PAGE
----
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Re: Preventing preemption of 'protected' symbols in GNU ld 2.26

* Maciej W. Rozycki <> [2016-04-16 00:59:17 +0100]:
> On Fri, 15 Apr 2016, Szabolcs Nagy wrote:
> > > Copy relocation and protected visibility are fundamentally incompatible.
> > > On on hand, copy relocation is the part of the psABI and is used to
> > > access global data defined in a shared object from the executable.  It
> > > moves the definition of global data, which is defined in a share object,
> > > to the executable at run-time.  On the other hand, protected visibility
> > > indicates that a symbol is defined locally in the shared object at
> > > run-time.  Both can't be true at the same time.  The current solution
> > 
> > protected visibility indicates
> > 
> >   "that references within the defining module bind to
> >   the definition in that module. That is, the declared
> >   entity cannot be overridden by another module."
> > 
> > here "definition in that module" does not mean addresses
> > at runtime, but the c language level definition.
> > (c semantics can only indicate abstract machine behaviour,
> > not relocation types and in memory layout at runtime).
>  Where did you get this definition from and how do you infer this is a "c 
> language level" rather than a binary level definition?  The SVR4/ELF gABI 
> says[1]:
> "A symbol defined in the current component is protected if it is visible
> in other components but not preemptable, meaning that any reference to
> such a symbol from within the defining component must be resolved to the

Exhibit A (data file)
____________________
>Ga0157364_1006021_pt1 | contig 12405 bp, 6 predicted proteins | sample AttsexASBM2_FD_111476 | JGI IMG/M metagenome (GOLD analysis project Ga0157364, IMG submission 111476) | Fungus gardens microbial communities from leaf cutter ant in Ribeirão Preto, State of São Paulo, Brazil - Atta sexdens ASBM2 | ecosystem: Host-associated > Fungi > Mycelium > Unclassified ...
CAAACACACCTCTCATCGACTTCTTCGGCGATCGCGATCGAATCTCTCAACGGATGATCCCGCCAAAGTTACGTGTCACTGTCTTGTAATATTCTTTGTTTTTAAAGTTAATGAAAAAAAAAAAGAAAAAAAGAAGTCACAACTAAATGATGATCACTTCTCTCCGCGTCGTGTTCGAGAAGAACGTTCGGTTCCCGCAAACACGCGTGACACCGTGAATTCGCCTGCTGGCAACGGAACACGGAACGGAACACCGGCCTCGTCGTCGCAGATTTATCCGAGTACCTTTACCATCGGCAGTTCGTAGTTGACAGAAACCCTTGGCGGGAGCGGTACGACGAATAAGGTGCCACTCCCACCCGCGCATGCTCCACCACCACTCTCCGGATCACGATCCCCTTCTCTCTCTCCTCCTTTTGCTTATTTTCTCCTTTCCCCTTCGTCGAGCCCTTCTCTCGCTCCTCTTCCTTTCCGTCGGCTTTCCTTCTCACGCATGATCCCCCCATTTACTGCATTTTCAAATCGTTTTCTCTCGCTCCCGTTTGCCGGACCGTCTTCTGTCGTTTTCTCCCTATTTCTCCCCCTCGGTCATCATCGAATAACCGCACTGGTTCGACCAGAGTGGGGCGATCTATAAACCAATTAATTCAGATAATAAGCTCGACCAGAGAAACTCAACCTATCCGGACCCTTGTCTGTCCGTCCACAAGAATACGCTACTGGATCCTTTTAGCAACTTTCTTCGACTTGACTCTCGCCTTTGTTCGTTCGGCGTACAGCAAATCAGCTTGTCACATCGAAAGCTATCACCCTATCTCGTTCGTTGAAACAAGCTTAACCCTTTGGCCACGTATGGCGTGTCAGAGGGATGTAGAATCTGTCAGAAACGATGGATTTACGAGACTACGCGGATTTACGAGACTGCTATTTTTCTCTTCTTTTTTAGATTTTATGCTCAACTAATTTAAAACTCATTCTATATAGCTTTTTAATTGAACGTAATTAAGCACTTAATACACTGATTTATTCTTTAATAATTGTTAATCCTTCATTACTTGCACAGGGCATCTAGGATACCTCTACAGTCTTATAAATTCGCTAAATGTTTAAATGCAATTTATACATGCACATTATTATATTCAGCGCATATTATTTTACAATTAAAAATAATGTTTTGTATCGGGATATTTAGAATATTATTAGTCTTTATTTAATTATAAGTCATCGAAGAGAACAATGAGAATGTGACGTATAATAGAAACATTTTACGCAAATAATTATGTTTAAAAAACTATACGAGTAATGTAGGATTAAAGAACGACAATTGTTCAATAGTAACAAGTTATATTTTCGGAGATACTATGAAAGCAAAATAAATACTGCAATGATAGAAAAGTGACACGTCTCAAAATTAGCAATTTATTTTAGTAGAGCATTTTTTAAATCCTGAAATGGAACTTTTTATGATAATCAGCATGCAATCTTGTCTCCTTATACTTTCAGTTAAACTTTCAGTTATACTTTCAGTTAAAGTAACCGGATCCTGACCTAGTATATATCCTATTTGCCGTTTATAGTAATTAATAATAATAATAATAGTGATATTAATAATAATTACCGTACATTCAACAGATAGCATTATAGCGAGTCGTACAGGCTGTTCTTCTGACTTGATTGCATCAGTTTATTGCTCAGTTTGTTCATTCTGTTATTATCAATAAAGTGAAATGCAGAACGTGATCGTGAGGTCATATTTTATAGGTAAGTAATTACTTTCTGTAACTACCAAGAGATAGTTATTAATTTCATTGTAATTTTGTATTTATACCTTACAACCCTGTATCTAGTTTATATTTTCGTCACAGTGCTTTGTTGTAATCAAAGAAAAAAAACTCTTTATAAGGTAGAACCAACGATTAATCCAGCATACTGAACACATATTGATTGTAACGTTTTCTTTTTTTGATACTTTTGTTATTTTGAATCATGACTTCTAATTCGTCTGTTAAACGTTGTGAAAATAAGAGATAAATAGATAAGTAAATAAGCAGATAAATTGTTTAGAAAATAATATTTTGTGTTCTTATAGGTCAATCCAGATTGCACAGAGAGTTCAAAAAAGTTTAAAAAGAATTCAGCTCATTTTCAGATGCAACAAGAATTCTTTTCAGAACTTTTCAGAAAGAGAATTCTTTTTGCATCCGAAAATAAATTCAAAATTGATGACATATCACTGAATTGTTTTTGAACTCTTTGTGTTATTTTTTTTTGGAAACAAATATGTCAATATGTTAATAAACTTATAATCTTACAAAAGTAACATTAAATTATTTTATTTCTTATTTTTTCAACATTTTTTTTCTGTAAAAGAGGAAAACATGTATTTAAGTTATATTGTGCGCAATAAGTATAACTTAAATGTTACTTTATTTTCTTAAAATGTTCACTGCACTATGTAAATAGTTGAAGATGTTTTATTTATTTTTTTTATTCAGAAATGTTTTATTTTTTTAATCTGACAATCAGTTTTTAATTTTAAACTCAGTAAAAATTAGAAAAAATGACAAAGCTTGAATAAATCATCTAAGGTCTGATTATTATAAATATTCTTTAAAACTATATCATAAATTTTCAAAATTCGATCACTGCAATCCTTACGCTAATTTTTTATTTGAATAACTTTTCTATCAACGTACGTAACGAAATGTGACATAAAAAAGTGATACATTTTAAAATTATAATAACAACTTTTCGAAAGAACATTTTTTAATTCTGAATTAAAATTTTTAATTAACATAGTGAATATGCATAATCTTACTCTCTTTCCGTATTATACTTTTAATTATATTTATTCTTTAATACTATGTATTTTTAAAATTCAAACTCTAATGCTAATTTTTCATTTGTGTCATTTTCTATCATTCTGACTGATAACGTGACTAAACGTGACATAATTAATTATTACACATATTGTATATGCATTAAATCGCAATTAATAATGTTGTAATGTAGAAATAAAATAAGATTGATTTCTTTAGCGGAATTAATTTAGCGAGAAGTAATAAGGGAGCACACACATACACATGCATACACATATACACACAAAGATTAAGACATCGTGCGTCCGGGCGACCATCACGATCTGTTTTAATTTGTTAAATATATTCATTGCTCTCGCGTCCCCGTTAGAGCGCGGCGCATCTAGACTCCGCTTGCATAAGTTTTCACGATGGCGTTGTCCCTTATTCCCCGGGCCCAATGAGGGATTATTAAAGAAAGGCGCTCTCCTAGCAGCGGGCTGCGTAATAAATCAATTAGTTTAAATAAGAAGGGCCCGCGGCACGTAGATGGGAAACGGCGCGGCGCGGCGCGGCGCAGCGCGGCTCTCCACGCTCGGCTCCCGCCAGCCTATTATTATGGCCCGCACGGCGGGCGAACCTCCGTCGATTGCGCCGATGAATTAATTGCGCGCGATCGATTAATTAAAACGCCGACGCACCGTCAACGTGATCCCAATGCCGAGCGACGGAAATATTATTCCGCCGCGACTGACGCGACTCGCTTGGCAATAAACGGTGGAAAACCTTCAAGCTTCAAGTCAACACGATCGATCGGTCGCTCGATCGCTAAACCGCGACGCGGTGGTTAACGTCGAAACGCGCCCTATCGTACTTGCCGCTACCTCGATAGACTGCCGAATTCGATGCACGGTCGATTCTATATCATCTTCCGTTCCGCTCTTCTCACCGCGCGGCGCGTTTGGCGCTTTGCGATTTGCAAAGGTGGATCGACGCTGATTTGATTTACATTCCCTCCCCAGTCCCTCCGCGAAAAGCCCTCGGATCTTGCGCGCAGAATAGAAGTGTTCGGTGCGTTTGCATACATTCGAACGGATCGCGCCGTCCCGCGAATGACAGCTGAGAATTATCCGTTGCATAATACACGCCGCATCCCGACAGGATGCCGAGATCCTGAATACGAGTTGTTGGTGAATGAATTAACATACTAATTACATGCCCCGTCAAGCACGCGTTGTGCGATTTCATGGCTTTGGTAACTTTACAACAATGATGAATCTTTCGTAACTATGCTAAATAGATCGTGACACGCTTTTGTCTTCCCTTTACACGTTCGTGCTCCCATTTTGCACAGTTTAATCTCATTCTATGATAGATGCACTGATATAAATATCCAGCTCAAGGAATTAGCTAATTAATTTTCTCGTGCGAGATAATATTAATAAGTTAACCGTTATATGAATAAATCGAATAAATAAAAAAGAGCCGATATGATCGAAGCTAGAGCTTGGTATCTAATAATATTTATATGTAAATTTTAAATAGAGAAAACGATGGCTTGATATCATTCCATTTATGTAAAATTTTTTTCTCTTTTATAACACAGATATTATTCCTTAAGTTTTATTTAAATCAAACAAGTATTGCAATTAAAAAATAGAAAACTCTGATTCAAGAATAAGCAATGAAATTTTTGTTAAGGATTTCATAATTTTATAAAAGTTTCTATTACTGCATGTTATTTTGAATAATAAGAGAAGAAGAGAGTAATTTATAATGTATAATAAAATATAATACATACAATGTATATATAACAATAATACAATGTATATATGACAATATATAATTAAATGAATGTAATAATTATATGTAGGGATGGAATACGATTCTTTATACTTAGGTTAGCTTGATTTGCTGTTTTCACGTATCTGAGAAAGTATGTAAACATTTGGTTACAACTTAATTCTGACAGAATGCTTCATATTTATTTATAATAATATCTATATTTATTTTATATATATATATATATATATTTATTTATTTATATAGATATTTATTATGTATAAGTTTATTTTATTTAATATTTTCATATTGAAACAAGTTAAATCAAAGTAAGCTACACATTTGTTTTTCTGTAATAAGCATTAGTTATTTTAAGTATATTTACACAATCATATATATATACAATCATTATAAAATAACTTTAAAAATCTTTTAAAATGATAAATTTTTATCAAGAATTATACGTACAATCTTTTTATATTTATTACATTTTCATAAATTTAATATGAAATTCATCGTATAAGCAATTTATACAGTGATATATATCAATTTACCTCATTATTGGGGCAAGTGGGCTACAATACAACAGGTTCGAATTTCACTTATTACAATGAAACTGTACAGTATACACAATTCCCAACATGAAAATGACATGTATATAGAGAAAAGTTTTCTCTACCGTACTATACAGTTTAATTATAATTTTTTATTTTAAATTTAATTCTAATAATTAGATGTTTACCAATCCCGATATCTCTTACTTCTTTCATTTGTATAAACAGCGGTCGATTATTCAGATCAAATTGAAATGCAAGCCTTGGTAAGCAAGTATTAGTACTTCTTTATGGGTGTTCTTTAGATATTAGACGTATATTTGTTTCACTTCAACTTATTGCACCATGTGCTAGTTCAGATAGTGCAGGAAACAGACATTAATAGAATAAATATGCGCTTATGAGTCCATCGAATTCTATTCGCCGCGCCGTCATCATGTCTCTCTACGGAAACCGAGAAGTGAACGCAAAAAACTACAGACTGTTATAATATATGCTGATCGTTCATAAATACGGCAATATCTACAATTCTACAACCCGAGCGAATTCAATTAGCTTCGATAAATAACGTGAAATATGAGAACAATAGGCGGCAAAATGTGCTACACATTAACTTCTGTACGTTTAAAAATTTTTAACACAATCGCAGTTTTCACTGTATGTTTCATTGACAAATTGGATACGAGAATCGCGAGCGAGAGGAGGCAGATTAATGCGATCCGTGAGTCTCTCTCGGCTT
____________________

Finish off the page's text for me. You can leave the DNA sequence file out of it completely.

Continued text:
> definition in that component, even if there is a definition in another
> component that would preempt by the default rules."
> and:
> "The presence of the STV_PROTECTED flag on a symbol in a given load module
> does not affect the symbol resolution rules for references to that symbol
> from outside the containing load module."
> so it clearly indicates that it is dynamic load modules (i.e. either the 
> main executable or any of its referred DSOs) that are considered here, not 
> C source-level semantics.  Besides the ELF ABI is programming language 
> agnostic, using the C language as a reference only, so it cannot really 
> consider source-level semantics.

sorry, i just looked at the c extension as documented
by gcc, but the elf gabi is the right source. however
it seems to verify my interpretation.

> > so there is no conflict between copy relocation and
> > protected visibility: the definition is not overridden,
> > it's an implementation detail that the address happens
> > to be in the data section of the main executable instead
> > of the defining module.
>  Both the reference above and established practice assume a protected 
> symbol must have its address within the module that defines it.  See also:

copy relocation is not another definition for the symbol
(it's an implementation detail), and symbol resolution
rules for external references are not affected, so both
constraints you cited above hold now.

> <> for my earlier 
> comment.

ok, so it was intended to be an optimization (for function
symbols), but that breaks correctness for object symbols
in the presence of copy relocations.. so the optimization
is not valid: the symbol must be visible to other modules
which only works for the non-pic main module via copy relocs.

> References:
> [1] "System V Application Binary Interface - DRAFT - 10 June 2013",
>     The Santa Cruz Operation, Inc., "Symbol Table",
>     <>
>   Maciej

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